Friday, October 13, 2017

        From the desks of Katie Faragher and Nithya Sunder

Katie Faragher, CPNP
Nithya Sunder, MD
Halloween is approaching and children are excitedly talking about their costumes and trick-or-treating plans.  Below are some tips from the American Academy of Pediatrics that will help keep your child safe this Halloween.

All Dressed Up:
  • Make sure all costume components and accessories (wigs, capes, etc.) are flame resistant, with colors that are bright and reflective. 
  • Make sure shoes fit well and that costumes are short enough to prevent tripping, entanglement or contact with flame.
  • Consider adding reflective tape to costumes and trick-or-treat bags for greater visibility especially if kids will be out at dusk or later. 
  • Masks and hoods can limit or block eyesight.  Consider non-toxic makeup and decorative hats as safer alternatives to masks.  Hats should fit properly to prevent them from sliding over eyes. Makeup should be tested ahead of time on a small patch of skin to ensure there are no unpleasant surprises on the big day.
  • Make sure all props are not too sharp or too long. A child may be easily hurt by these accessories if he/she stumbles or trips.
  • Do not use decorative contact lenses without an eye examination and a prescription from an eyecare professional.  Decorative lenses without a prescription can cause pain, inflammation, and serious eye disorders and infections, which may lead to permanent vision loss.
  • Review with your children how to call 9-1-1 if they ever have an emergency or become lost.
       Pumpkin Decorating:
  • Small children should never carve pumpkins.  Children can draw a face with markers and then the parents can do the cutting.
  • Consider using a flashlight or glow stick instead of a candle to light your pumpkin.  If you do use a candle, a votive candle is safest.
  • Candlelit pumpkins should be placed on a sturdy table, away from curtains and other flammable objects, and not on a porch or any path where visitors may pass close by.  They should never be left unattended.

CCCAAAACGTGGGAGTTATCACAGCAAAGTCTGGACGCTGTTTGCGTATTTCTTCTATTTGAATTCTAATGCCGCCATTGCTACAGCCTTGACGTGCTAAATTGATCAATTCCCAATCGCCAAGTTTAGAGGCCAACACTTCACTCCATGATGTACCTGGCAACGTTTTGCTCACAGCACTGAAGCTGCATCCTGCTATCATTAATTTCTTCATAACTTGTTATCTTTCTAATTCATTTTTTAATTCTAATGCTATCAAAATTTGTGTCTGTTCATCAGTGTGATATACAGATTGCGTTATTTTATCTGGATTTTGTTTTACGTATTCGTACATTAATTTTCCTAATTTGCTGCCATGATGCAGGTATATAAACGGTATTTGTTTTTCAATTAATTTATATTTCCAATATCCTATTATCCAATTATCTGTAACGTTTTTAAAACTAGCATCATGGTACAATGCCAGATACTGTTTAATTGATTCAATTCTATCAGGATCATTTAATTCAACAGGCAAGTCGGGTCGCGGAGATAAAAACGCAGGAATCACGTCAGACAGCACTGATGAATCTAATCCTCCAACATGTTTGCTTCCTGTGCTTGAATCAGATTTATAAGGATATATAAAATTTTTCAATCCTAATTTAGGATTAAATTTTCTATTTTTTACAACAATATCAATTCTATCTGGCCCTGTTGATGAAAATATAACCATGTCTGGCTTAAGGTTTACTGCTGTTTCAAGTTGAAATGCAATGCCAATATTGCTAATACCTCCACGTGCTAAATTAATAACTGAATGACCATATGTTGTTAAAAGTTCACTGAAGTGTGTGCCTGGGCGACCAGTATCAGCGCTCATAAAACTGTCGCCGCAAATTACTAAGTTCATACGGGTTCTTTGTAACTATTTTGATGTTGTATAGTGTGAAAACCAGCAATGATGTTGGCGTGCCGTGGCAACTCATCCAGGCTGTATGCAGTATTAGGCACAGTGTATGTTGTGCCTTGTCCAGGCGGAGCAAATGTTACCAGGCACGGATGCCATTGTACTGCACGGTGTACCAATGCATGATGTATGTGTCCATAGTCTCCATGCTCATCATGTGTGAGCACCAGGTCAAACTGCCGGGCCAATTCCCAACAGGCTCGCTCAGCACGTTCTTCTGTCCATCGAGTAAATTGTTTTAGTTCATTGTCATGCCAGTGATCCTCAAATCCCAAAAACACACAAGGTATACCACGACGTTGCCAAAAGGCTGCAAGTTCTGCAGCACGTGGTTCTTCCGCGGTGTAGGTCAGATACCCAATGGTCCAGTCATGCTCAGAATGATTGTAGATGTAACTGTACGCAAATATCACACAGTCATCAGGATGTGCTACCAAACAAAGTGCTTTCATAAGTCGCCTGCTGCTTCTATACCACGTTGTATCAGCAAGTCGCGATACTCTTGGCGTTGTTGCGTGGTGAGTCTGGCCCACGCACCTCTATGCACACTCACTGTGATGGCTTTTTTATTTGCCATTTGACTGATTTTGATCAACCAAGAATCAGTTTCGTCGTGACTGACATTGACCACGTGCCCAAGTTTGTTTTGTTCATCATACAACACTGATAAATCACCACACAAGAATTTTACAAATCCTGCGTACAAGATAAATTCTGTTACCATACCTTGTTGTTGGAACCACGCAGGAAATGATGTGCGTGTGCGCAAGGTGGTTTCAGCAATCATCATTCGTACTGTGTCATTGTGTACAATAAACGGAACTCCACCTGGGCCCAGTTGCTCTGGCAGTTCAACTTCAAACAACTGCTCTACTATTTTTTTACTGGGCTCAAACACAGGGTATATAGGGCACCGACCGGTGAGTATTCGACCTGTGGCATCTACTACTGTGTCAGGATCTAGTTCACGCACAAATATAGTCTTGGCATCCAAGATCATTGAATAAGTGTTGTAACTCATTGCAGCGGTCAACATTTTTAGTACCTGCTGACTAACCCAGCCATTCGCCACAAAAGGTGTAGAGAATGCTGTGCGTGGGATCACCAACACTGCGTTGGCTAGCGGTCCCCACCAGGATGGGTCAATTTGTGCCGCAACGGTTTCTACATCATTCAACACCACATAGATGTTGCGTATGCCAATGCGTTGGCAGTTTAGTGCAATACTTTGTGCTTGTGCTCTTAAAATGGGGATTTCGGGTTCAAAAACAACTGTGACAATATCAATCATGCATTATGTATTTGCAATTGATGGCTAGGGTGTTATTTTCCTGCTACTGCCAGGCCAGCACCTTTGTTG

• Small children should never carve pumpkins.  Children can draw a face with markers and then the parents can do the cutting. 

Home Safe Home:   
  • To keep homes safe for visiting trick-or-treaters, parents should remove from the porch and front yard anything a child could trip over such as garden hoses, toys, bikes, and lawn decorations.
  • Check outdoor lights and replace burned-out bulbs.
  • Wet leaves or snow should be swept from sidewalks and steps.
  • Restrain pets so they do not inadvertently jump on or bite a trick-or-treater.

Trick-or-Treat Trail:
  • A parent or responsible adult should always accompany young children on their neighborhood rounds. 
  • Obtain flashlights with fresh batteries for all children and their escorts.
  • Make sure that your older children are trick or treating in a group, has a route which you approve of, has a phone that works, that they do not go into any houses or cars, and have a set time by which they should return home. 
  • Only cross the street as a group in established crosswalks, and never cross between parked cars or on driveways.
  • Only go to homes with a porch light on and never enter a home or car for a treat.
  • Stay on well lit sidewalks. If you have to walk in the street make sure to face traffic and make sure kids are watching for cars as they cross streets. 
  • Avoid cutting through yards or alleys.
  • Don't assume the right of way.  Motorists may have trouble seeing trick-or-treaters. Just because one car stops, doesn't mean others will!
  • Law enforcement authorities should be notified immediately of any suspicious or unlawful activity.
        Healthy Halloween:
  • Eating a good meal before parties and trick-or-treating will discourage children from filling up on Halloween goodies.
  • Consider purchasing non-food treats for those who visit your home, such as coloring books, pens, pencils, glow sticks or safe toys without small parts.